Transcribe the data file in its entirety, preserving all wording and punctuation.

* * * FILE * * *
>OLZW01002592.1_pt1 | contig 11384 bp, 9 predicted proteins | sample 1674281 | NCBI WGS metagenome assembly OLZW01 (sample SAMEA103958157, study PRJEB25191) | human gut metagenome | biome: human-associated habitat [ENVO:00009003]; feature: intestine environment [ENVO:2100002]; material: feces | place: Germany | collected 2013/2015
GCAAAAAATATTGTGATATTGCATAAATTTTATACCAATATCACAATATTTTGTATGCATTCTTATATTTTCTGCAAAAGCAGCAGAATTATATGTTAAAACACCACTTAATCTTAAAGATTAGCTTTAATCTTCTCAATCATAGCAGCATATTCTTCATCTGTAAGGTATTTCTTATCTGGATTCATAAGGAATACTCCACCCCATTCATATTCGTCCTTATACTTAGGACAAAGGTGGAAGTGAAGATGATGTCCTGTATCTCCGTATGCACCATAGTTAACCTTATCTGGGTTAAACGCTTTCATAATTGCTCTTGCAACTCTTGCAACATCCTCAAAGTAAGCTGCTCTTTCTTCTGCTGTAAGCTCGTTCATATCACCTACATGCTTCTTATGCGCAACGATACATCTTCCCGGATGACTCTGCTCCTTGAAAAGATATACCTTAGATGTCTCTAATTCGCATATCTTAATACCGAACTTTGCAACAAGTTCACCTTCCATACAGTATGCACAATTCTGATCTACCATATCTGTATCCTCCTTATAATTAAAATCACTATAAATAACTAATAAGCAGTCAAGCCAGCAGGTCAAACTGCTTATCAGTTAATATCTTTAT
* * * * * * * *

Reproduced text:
>OLZW01002592.1_pt1 | contig 11384 bp, 9 predicted proteins | sample 1674281 | NCBI WGS metagenome assembly OLZW01 (sample SAMEA103958157, study PRJEB25191) | human gut metagenome | biome: human-associated habitat [ENVO:00009003]; feature: intestine environment [ENVO:2100002]; material: feces | place: Germany | collected 2013/2015
GCAAAAAATATTGTGATATTGCATAAATTTTATACCAATATCACAATATTTTGTATGCATTCTTATATTTTCTGCAAAAGCAGCAGAATTATATGTTAAAACACCACTTAATCTTAAAGATTAGCTTTAATCTTCTCAATCATAGCAGCATATTCTTCATCTGTAAGGTATTTCTTATCTGGATTCATAAGGAATACTCCACCCCATTCATATTCGTCCTTATACTTAGGACAAAGGTGGAAGTGAAGATGATGTCCTGTATCTCCGTATGCACCATAGTTAACCTTATCTGGGTTAAACGCTTTCATAATTGCTCTTGCAACTCTTGCAACATCCTCAAAGTAAGCTGCTCTTTCTTCTGCTGTAAGCTCGTTCATATCACCTACATGCTTCTTATGCGCAACGATACATCTTCCCGGATGACTCTGCTCCTTGAAAAGATATACCTTAGATGTCTCTAATTCGCATATCTTAATACCGAACTTTGCAACAAGTTCACCTTCCATACAGTATGCACAATTCTGATCTACCATATCTGTATCCTCCTTATAATTAAAATCACTATAAATAACTAATAAGCAGTCAAGCCAGCAGGTCAAACTGCTTATCAGTTAATATCTTTAT